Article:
(PRAGUE, Czech Republic)
The head of Human Rights Watch told a gathering of RFE/RL journalists today that he is "appalled" by Afghan President Hamid Karzai's selection of a former warlord
as his running mate in upcoming elections. Calling Mohammad Qasim Fahim Khan a "disastrous choice for Vice President," Kenneth Roth said the move "sends a bad signal" about Karzai's commitment to fighting corruption and upholding the rule of law.
Fahim, a former guerilla chief during the Soviet occupation of Afghanistan and commander of the anti-Taliban Northern Alliance, has a reputation for brutality and has been accused by Human Rights Watch of war crimes
and other abuses such as providing protection to criminal cartels and drug traffickers.
One Human Rights Watch official told RFE/RL this week
that Fahim "is one of the most notorious warlords in the country, with the blood of many Afghans on his hands from the civil war." Roth said that "this deeply disappointing and utterly inappropriate pick for a running mate threatens the legitimacy of the Karzai government."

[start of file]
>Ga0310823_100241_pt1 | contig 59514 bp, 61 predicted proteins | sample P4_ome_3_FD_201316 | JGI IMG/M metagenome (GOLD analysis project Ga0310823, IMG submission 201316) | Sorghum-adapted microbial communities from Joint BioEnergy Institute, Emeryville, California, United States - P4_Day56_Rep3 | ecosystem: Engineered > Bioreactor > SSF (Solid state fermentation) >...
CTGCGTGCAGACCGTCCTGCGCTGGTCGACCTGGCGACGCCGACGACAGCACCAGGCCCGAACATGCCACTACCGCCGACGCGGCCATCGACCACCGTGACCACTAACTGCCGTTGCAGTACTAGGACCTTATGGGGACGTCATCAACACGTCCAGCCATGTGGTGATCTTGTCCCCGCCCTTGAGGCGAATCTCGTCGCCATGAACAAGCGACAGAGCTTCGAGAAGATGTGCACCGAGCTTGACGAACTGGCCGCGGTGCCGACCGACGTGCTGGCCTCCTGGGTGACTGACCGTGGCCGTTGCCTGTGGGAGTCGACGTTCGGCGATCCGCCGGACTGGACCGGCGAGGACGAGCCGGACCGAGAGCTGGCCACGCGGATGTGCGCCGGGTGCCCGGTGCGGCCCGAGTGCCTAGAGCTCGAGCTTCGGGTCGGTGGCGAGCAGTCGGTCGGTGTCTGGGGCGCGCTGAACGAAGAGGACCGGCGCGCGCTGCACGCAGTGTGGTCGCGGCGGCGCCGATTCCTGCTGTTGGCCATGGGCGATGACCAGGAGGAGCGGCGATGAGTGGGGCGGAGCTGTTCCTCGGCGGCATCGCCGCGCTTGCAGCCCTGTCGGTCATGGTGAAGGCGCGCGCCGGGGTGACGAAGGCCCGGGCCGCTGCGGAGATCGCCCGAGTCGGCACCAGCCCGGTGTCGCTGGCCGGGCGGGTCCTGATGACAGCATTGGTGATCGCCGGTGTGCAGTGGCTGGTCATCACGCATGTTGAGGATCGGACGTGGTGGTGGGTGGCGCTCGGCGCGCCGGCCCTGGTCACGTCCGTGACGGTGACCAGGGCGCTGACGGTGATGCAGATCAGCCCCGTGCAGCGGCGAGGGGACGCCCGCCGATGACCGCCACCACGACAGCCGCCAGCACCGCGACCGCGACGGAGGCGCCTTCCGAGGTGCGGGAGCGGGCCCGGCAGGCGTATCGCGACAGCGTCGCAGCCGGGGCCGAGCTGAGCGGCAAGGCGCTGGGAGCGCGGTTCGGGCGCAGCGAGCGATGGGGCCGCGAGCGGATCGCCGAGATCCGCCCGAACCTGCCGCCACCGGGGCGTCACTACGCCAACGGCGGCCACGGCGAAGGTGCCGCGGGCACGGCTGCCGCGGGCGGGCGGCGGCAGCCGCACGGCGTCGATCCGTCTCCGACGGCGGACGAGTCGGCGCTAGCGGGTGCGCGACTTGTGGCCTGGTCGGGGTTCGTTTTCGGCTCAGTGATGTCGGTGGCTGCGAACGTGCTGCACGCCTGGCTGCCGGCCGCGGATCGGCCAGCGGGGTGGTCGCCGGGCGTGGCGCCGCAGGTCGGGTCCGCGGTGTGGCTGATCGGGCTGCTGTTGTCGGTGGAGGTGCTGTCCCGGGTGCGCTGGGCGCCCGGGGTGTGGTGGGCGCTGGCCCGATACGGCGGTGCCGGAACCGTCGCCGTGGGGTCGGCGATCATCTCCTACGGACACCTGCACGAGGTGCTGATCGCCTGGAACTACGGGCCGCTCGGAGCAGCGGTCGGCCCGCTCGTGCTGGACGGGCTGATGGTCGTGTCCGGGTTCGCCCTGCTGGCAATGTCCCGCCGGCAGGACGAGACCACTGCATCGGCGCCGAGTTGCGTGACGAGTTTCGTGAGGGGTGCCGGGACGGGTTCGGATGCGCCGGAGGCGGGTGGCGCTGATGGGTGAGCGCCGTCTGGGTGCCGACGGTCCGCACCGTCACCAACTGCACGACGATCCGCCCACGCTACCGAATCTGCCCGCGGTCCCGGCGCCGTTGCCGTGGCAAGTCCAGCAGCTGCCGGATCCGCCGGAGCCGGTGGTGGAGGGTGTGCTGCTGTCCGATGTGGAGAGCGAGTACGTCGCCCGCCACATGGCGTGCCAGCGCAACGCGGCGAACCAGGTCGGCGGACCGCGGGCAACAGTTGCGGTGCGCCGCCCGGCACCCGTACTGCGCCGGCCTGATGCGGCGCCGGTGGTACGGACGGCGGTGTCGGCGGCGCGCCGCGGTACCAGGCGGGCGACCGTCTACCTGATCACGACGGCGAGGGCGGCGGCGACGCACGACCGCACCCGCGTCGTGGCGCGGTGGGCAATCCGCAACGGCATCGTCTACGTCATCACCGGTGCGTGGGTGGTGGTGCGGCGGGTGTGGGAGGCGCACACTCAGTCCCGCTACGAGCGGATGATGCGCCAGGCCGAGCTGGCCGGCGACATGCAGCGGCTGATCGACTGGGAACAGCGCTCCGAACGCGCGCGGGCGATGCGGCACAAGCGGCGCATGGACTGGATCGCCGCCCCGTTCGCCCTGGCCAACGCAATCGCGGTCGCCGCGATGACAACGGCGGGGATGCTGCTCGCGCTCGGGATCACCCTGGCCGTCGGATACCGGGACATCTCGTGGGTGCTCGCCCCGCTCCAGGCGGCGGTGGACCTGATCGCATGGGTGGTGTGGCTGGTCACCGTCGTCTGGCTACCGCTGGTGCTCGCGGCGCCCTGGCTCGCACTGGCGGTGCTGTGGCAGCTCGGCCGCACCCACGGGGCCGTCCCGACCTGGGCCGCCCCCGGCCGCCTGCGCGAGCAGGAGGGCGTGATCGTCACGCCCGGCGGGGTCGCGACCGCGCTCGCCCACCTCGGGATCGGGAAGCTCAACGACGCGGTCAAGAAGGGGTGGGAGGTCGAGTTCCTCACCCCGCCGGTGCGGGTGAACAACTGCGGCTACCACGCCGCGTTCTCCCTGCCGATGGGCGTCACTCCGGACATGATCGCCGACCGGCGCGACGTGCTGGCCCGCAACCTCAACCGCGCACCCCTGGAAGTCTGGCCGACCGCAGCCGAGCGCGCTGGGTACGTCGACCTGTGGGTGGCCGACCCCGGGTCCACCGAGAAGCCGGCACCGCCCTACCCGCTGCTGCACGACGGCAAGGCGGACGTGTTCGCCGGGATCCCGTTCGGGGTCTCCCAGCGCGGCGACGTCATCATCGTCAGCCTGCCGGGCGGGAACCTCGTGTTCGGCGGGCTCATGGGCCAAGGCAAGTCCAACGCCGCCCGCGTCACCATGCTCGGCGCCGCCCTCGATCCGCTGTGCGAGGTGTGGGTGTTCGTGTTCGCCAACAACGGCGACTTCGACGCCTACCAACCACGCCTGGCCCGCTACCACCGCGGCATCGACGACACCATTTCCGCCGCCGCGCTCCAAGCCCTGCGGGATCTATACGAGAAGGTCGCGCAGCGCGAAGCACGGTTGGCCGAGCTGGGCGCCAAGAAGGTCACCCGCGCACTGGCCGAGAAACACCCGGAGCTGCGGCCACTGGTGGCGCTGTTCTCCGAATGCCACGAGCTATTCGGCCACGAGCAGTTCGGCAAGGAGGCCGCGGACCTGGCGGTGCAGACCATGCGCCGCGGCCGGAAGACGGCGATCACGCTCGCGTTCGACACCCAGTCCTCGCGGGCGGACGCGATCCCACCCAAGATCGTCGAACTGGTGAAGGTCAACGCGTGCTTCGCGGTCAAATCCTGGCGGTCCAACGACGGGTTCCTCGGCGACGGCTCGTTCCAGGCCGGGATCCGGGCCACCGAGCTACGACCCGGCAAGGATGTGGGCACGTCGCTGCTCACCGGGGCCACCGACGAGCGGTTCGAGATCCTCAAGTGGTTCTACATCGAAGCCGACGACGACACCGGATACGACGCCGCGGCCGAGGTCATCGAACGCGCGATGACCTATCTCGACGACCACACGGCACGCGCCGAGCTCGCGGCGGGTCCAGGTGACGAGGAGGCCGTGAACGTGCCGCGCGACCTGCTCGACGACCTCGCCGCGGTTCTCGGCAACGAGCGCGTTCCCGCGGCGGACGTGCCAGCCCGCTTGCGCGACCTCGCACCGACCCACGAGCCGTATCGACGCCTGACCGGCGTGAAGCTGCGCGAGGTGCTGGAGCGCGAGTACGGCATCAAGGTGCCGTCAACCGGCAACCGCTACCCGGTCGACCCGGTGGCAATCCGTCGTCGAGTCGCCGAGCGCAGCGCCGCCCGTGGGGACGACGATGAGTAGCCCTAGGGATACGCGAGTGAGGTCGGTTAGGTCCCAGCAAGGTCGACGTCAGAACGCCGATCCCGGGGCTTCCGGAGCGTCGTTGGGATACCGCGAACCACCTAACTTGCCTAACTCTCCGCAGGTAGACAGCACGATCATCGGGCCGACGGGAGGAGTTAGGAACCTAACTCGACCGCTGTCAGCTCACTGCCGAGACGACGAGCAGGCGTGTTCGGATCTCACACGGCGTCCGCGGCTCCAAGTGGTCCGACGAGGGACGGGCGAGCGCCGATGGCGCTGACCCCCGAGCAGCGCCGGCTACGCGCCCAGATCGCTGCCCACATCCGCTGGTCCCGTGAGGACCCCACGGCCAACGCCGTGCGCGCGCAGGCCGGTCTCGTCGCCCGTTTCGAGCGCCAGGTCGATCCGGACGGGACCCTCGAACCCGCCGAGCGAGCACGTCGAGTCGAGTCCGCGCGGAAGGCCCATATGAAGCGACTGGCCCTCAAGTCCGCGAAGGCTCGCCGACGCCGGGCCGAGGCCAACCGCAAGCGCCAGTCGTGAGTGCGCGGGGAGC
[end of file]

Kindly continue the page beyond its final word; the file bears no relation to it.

Other topics Roth discussed with RFE/RL reporters included President Obama's foreign policy, women's rights, the financial crisis, and human rights in Russia, Iran and elsewhere.
"In Iran, it makes sense for Obama to be reaching out to the government," he said. "But the U.S. can also focus on human rights at the same time as it deals with the nuclear issue. A smart strategy includes a significant dialogue with the Iranian people."
Roth rejected the "false dichotomy" that the U.S. must use either carrots or sticks exclusively when dealing with countries like Iran, Russia, and Belarus. "Smart sanctions on a government can exist while engaging some of its leaders and the public," he said.
Roth has been the Executive Director of Human Rights Watch since 1993. The group is one of the world's leading international non-governmental organizations that conducts research and advocacy on behalf of human rights.